Sa Big Dome, ako po ay nakapanood ng una ko pong live na boxing match,” he said. “Doon ko rin yata nakilala si Tito Nene (Jorge Araneta, chairman of the Araneta Group of Companies) for the first time. Kasama ko po ang aking ama, o siguro ang tama doon ay sinama ako ng aking ama (I watched my first-ever live boxing match at The Big Dome. I think that’s where I first met Tito Nene. I was with my father, or rather, my father brought me along.”

The former President said that during the match, his father dared him to make a bet on the match.

Dahil galing po tayo sa Ateneo, hindi ko naman ho kilala ‘yong boksingero. Grade school pa po ako noon. Basta naka-blue na trunks, iyon po ang pinipili ko. ‘Yong hindi blue ang trunks, iyon ang pinili niya. Suwerte ko naman ho, sa tatlong magkasunod-sunod na bakbakan, nanalo po lahat ng naka-blue na trunks. At bayad nang bayad ang tatay ko sa akin (I was still in grade school at Ateneo at the time, and of course I didn’t know who the boxers were, but I chose the one wearing the blue trunks. My father chose his opponent. I guess I got lucky, because for three consecutive matches, the boxer with the blue trunks always won, so my father kept paying me).”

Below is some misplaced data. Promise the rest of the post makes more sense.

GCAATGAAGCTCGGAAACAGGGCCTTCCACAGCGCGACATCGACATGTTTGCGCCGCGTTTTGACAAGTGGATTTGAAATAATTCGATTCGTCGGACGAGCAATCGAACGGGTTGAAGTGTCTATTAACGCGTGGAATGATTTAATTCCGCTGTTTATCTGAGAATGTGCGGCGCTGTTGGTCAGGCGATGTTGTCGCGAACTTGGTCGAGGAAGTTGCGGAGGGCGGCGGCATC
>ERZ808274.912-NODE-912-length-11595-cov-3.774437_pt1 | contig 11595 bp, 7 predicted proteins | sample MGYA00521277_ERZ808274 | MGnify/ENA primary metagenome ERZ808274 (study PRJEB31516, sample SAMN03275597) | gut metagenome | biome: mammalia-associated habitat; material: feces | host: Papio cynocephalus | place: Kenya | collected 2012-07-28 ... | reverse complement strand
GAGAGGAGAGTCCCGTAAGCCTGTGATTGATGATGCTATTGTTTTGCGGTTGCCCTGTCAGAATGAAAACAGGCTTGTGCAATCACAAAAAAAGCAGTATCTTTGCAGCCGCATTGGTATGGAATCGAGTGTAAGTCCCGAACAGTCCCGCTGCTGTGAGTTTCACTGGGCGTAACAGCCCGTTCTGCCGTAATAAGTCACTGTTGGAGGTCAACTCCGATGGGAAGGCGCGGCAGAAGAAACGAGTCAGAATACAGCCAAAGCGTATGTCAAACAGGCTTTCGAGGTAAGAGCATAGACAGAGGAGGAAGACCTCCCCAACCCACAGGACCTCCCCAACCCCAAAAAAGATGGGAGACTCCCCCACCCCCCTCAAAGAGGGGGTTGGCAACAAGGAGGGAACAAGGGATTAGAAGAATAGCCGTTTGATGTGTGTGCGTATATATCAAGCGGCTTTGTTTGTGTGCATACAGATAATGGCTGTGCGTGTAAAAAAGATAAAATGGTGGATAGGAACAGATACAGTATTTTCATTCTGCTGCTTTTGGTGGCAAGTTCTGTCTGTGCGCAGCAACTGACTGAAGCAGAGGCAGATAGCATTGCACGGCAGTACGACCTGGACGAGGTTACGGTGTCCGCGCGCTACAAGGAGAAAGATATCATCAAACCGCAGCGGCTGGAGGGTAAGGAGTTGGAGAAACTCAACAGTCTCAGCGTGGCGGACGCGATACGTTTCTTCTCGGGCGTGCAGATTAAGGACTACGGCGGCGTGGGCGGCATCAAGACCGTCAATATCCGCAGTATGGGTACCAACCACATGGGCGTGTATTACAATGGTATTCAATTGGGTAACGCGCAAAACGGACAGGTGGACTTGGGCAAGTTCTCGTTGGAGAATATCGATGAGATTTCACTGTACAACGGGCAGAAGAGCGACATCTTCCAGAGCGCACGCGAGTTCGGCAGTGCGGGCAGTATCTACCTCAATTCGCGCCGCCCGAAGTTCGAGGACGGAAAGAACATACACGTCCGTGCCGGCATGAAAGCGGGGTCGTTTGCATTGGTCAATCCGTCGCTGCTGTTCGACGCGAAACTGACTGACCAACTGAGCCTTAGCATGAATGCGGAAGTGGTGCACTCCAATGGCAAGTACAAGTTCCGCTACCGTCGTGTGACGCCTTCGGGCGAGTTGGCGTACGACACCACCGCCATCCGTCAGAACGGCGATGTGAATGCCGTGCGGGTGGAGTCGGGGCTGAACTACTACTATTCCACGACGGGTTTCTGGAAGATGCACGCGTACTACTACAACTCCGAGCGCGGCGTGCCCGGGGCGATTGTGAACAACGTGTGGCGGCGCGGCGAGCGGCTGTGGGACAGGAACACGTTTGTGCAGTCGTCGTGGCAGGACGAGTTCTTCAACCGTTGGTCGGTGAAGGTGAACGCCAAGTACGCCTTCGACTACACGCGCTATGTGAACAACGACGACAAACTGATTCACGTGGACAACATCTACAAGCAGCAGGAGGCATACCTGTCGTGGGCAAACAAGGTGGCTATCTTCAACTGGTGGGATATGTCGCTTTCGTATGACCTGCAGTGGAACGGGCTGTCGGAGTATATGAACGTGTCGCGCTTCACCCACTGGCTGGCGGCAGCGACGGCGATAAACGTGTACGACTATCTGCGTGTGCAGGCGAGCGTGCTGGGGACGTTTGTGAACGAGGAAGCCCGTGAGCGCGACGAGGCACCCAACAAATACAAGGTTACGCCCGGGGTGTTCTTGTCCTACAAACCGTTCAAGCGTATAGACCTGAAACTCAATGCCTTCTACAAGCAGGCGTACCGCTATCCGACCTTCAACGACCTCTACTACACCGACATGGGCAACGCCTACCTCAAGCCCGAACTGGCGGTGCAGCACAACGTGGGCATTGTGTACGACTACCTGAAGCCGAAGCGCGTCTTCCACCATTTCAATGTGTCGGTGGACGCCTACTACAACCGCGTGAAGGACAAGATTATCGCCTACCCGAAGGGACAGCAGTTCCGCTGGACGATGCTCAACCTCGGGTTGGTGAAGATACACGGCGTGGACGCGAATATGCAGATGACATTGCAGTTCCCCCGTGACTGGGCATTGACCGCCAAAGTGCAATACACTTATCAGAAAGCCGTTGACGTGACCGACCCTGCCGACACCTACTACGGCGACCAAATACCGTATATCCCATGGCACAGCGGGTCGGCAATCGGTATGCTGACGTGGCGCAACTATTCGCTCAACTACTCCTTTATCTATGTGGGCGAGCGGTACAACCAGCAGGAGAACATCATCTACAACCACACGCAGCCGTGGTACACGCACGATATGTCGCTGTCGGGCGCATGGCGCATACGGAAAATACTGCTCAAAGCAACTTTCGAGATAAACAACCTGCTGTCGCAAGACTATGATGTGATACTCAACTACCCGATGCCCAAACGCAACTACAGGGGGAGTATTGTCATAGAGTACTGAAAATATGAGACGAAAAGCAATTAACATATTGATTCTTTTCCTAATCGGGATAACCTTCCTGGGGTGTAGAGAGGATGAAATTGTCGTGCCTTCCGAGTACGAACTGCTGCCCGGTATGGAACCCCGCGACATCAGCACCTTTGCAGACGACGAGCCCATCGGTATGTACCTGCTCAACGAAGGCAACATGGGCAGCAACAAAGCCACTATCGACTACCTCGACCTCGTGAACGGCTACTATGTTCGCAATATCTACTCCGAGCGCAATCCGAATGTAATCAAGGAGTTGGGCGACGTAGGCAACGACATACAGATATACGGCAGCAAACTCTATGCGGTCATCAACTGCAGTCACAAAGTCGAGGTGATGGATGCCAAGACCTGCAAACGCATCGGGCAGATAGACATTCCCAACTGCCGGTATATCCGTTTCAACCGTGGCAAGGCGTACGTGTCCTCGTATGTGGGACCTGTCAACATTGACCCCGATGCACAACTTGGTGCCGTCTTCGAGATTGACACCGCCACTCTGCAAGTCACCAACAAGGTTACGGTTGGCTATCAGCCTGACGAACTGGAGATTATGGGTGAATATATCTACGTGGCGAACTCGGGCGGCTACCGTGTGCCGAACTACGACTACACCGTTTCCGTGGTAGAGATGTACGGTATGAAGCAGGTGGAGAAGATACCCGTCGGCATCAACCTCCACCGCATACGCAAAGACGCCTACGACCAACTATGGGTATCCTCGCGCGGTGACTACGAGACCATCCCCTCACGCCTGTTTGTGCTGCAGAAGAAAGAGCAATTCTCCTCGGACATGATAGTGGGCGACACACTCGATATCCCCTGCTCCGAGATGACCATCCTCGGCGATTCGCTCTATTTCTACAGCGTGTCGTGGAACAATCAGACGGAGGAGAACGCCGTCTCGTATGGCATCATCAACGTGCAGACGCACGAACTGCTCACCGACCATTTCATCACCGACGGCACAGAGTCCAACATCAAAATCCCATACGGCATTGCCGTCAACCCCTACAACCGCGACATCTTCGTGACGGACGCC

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Noynoy was quick to add though, that Ninoy was only paying him about P1 per bout, which wasn’t much, but, for a grade school kid in the 1960s, it was a lot. He even said it was almost as much as his allowance. 

In the fourth match, Noynoy said his father didn’t ask him if he’d still like to continue the bet. But the boxer with the blue trunks lost.

“Nang natalo po ‘yong naka-blue na trunks, sinisingil ako ng tatay ko,” Noynoy said. “Sabi ko, ‘Hindi mo naman ako hinamon ng pustahan dito.’ Tapos, [sinagot ako], ‘Aba, hindi. Natalo ka. Magbayad ka.’ Sabi ko, ‘Ganoon pala ‘yon ah’ (When the boxer in the blue trunks lost, my father was asking me to pay up. I said, ‘But you didn’t ask me if I wanted to place a bet.’ And he replied, ‘Oh no. You lost. You should pay up.’ And I said, ‘Ah, so that’s how it works.’)